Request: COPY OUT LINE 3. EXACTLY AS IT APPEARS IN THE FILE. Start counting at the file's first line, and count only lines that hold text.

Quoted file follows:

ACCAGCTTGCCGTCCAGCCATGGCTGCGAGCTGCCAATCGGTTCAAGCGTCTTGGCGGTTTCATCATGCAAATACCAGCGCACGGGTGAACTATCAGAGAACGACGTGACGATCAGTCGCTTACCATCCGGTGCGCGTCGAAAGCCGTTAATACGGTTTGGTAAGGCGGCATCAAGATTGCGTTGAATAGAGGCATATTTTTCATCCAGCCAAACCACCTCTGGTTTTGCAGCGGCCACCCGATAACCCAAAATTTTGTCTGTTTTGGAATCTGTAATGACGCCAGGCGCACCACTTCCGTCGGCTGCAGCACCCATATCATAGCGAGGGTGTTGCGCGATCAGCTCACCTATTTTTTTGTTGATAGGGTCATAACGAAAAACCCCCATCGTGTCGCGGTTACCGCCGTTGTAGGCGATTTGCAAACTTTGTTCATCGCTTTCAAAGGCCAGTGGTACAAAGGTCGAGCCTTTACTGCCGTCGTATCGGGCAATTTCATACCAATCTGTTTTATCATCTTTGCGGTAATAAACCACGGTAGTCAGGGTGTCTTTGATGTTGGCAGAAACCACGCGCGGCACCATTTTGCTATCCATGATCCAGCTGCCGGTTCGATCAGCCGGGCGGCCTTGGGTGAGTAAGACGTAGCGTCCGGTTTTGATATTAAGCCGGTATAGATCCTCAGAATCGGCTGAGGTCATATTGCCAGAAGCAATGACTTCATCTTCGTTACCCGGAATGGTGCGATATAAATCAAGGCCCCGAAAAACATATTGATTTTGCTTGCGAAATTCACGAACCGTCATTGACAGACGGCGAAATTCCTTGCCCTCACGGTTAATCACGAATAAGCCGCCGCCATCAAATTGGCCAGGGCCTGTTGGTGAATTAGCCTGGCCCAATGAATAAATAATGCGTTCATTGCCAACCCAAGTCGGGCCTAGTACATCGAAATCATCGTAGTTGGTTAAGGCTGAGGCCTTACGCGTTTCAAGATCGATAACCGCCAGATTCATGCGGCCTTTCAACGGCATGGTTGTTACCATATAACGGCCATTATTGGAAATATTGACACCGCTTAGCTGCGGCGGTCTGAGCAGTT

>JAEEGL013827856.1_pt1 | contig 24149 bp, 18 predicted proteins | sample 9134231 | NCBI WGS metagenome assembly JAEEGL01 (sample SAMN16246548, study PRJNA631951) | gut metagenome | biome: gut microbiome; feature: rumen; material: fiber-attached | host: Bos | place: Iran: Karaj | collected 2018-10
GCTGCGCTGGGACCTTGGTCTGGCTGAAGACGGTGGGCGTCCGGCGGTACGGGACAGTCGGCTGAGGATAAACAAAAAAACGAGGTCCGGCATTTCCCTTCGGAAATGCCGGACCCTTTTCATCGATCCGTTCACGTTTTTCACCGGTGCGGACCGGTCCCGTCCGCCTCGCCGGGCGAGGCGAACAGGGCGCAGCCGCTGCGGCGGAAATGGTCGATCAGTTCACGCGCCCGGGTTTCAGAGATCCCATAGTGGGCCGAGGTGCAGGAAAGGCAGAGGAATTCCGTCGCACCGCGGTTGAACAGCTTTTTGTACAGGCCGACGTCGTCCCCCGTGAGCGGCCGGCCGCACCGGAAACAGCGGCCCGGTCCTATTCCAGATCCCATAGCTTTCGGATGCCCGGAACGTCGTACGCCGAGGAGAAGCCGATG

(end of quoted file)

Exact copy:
GCTGCGCTGGGACCTTGGTCTGGCTGAAGACGGTGGGCGTCCGGCGGTACGGGACAGTCGGCTGAGGATAAACAAAAAAACGAGGTCCGGCATTTCCCTTCGGAAATGCCGGACCCTTTTCATCGATCCGTTCACGTTTTTCACCGGTGCGGACCGGTCCCGTCCGCCTCGCCGGGCGAGGCGAACAGGGCGCAGCCGCTGCGGCGGAAATGGTCGATCAGTTCACGCGCCCGGGTTTCAGAGATCCCATAGTGGGCCGAGGTGCAGGAAAGGCAGAGGAATTCCGTCGCACCGCGGTTGAACAGCTTTTTGTACAGGCCGACGTCGTCCCCCGTGAGCGGCCGGCCGCACCGGAAACAGCGGCCCGGTCCTATTCCAGATCCCATAGCTTTCGGATGCCCGGAACGTCGTACGCCGAGGAGAAGCCGATG